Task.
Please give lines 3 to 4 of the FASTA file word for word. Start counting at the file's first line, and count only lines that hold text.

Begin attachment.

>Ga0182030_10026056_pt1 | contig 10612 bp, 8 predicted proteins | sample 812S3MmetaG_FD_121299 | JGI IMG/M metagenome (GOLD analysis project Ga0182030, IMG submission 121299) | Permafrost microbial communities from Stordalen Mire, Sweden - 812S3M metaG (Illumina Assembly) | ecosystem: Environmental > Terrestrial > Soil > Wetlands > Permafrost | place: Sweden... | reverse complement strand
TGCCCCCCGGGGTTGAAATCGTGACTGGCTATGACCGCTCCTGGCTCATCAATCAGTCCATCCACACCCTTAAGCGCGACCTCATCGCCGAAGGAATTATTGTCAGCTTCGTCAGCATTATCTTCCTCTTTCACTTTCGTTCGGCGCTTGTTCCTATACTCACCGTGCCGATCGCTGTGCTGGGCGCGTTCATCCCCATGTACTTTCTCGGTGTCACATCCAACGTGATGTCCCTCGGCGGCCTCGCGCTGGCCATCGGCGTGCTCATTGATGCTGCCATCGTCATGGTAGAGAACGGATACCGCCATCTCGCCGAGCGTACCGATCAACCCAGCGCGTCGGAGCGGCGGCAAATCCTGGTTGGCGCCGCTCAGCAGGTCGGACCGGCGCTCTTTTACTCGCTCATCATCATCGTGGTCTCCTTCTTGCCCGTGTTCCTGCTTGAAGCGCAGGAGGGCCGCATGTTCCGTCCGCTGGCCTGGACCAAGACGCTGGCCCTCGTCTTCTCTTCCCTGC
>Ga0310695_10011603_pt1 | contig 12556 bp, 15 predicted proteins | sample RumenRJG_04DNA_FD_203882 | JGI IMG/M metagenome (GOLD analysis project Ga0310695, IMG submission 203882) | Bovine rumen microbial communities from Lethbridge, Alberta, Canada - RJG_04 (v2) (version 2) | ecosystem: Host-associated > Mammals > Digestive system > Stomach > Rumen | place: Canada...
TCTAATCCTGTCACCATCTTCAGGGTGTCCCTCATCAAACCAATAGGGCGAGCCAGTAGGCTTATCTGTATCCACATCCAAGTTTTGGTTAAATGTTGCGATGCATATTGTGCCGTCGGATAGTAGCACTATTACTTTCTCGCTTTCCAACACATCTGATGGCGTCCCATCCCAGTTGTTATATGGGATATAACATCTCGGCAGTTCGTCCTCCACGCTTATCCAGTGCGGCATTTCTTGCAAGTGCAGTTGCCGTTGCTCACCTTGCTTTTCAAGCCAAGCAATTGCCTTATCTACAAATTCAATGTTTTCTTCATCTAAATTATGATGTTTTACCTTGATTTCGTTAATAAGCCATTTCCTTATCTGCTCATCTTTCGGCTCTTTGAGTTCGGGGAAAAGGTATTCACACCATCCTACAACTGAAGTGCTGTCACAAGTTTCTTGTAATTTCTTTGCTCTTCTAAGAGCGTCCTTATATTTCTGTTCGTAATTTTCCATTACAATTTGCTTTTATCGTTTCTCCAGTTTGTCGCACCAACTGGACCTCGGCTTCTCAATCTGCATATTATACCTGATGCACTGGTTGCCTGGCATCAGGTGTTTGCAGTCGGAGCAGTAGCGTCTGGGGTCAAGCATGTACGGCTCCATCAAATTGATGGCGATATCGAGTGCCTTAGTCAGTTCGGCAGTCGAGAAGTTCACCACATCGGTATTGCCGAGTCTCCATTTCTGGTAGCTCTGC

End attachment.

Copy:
>Ga0310695_10011603_pt1 | contig 12556 bp, 15 predicted proteins | sample RumenRJG_04DNA_FD_203882 | JGI IMG/M metagenome (GOLD analysis project Ga0310695, IMG submission 203882) | Bovine rumen microbial communities from Lethbridge, Alberta, Canada - RJG_04 (v2) (version 2) | ecosystem: Host-associated > Mammals > Digestive system > Stomach > Rumen | place: Canada...
TCTAATCCTGTCACCATCTTCAGGGTGTCCCTCATCAAACCAATAGGGCGAGCCAGTAGGCTTATCTGTATCCACATCCAAGTTTTGGTTAAATGTTGCGATGCATATTGTGCCGTCGGATAGTAGCACTATTACTTTCTCGCTTTCCAACACATCTGATGGCGTCCCATCCCAGTTGTTATATGGGATATAACATCTCGGCAGTTCGTCCTCCACGCTTATCCAGTGCGGCATTTCTTGCAAGTGCAGTTGCCGTTGCTCACCTTGCTTTTCAAGCCAAGCAATTGCCTTATCTACAAATTCAATGTTTTCTTCATCTAAATTATGATGTTTTACCTTGATTTCGTTAATAAGCCATTTCCTTATCTGCTCATCTTTCGGCTCTTTGAGTTCGGGGAAAAGGTATTCACACCATCCTACAACTGAAGTGCTGTCACAAGTTTCTTGTAATTTCTTTGCTCTTCTAAGAGCGTCCTTATATTTCTGTTCGTAATTTTCCATTACAATTTGCTTTTATCGTTTCTCCAGTTTGTCGCACCAACTGGACCTCGGCTTCTCAATCTGCATATTATACCTGATGCACTGGTTGCCTGGCATCAGGTGTTTGCAGTCGGAGCAGTAGCGTCTGGGGTCAAGCATGTACGGCTCCATCAAATTGATGGCGATATCGAGTGCCTTAGTCAGTTCGGCAGTCGAGAAGTTCACCACATCGGTATTGCCGAGTCTCCATTTCTGGTAGCTCTGC